In the title story of Nicole Krauss’s fifth book and first collection of stories, To Be a Man, the narrative bends and breaks. Written in three sections with subsections, the narration shifts from first person to third, and then back to first. It’s only twenty-five pages. And it is as brilliant in execution as it is a pleasure to get lost in the stream of consciousness that creates the story itself. This kind of depth and structural experimentation is what makes To Be a Man such a beautiful, unique book.
Written with spare yet graceful prose, Krauss’s stories are intimate. They read like a secret between friends. There’s something otherworldly about Krauss’s work. I can’t quite put my finger on it, but there’s a sense of dreaming. The stories are realist in approach, certainly, but there’s a ruminating quality that reminds me of Patrick Modiano’s prose. They say there’s something awry here; the reality is rather unbelievable. Krauss’s creative framing, perspective, focus on love, sex, motherhood, and foreign lands are the common elements found throughout this extraordinary collection.
Several themes sew the book together, but the one that strikes me most is distance and its barriers. The stories are international, spanning New York, to Switzerland, to Latin America, to Tel Aviv, the grounding city in the collection. The push and pull between home and afar is an anxiety that adds necessary tension to Krauss’s subtle style.
In “The Husband,” a woman, Tamar, lives in New York, though she grew up in Tel Aviv, where her mother and brother live. When a man strangely shows up and claims to be her long-lost husband, Tamar’s mother takes him in even though he is not. Tamar is concerned, but being far away, she is powerless. This inability to act coupled with the worry that seeps into Tamar’s own psychology of repressed loneliness is what gives the story its meat.
In “I Am Asleep But My Heart is Awake,” a woman’s father dies in New York, where she lives, and she’s given the keys to his apartment in Tel Aviv. Here, Krauss taps into the strangeness of when we realize that our parents have lives apart from ours, their humanity. The Tel Aviv apartment represents a distance physically, but mostly emotionally.
The idea of the unknown is prominent in the book. Perhaps the best example is “Seeing Ershadi,” a bizarre, addictive story about an Israeli ballet dancer who possibly encounters a film actor (Ershadi) when she is on tour with her company in Japan. The movie itself captures the narrator’s interest, but it’s Ershadi who infects the narrator’s psyche. Why is he in Japan, and why must she find him so badly? Even she doesn’t know. When she recounts the story, her friend Romi claims to have had a similar experience with Ershadi. Krauss shifts into the third-person lens to tell the second half of the story as Romi, too, sees Ershadi. The hunt for the actor reads panicky, in a good way, and the whole thing’s strangeness gives an element of suspense. Everything about the story is foreign.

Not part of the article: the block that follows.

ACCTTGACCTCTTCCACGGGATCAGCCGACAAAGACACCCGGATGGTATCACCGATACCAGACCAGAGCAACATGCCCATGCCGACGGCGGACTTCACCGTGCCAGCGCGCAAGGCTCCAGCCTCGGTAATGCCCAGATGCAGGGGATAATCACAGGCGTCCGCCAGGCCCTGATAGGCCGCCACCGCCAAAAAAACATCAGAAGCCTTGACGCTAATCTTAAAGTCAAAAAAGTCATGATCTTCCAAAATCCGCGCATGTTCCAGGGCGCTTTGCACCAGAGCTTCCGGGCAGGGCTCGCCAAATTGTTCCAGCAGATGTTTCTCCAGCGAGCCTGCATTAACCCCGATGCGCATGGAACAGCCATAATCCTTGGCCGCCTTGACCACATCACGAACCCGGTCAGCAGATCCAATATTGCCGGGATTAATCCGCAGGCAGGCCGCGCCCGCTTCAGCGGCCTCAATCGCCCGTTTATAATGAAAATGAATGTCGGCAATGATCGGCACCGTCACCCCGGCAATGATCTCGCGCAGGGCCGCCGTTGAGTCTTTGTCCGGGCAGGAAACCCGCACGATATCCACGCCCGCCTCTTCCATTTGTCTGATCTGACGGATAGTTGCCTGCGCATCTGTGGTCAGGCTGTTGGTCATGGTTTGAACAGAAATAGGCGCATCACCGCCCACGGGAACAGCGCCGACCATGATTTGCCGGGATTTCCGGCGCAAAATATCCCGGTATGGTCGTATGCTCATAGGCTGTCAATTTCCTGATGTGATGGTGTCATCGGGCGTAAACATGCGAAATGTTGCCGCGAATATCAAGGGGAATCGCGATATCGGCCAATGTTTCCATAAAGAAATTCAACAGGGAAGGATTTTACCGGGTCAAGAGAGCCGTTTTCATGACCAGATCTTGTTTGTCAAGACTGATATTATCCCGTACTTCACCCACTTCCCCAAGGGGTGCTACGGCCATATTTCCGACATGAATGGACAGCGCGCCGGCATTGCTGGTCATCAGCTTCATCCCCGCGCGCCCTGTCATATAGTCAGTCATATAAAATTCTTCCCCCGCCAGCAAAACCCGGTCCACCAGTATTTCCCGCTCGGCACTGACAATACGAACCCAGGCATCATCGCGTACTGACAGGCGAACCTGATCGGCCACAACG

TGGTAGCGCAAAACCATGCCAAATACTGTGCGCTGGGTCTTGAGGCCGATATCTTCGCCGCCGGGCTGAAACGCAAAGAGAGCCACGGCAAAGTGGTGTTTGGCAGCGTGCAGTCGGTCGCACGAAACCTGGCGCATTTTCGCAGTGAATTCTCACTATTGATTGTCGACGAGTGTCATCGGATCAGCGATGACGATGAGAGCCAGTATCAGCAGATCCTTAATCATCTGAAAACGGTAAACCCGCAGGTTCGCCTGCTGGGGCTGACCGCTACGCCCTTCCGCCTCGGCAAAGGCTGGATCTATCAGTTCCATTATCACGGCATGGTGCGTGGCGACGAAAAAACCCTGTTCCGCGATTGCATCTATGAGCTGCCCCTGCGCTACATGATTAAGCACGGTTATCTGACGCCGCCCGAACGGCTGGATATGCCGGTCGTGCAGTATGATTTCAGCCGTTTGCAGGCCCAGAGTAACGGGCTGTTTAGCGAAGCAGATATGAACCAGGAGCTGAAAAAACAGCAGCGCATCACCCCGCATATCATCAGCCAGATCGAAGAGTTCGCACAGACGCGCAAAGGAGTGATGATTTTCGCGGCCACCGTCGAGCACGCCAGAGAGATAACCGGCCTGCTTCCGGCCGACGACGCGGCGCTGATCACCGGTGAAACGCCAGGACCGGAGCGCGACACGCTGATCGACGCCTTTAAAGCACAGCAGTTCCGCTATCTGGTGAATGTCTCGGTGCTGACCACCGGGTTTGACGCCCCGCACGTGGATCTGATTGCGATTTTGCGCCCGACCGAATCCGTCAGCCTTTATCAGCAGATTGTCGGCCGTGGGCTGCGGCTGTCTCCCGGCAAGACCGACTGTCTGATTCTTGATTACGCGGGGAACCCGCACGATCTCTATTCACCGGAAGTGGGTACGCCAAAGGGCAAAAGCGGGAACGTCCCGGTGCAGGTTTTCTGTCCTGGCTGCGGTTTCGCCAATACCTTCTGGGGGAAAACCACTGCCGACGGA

While the unknown haunts these stories, perhaps the most significant consideration for Krauss is the concept of love as a union. Divorce appears in almost every story, and often protagonists discuss the desire to never marry again. The story “End Days” is about Noa, a college-age girl whose parents are amicably getting divorced, and Noa must deliver the papers to the Rabbi. Neither parent seems to be very upset about the divorce, and this affable attitude troubles Noa. What is marriage for? In some ways, the ease of the divorce is what’s most troubling.
The idea of the independent woman is a firm stronghold in the stories, but also, the loss of companionship, too. Are children enough? Companionship comes in many forms. In “In the Garden,” the union is between an assistant and a landscape architect; in “The Husband,” it’s Tamar’s mother and her stranger lover, but it’s at the expense of Tamar and her mother’s union. In “Switzerland,” at a boarding house in Geneva a young teen girl has an affair with an adult man when he comes to town, and there’s a danger that looms around that relationship. Still the young narrator has a sense of longing for that secret pairing.
Krauss’s characters dig and rake at the debris of their lives, searching for something, looking into daily activities for meaning. In “To Be a Man,” the narrator considers stories people had been telling her: “She was not aware of having asked for these intimate and staggering stories about their lives, but maybe in her way she had been; maybe she had the look of someone who was trying to work something out, something at once vast and fleeting, which could never be approached head-on but only anecdotally.”
To Be a Man
By Nicole Krauss
Published November 3, 2020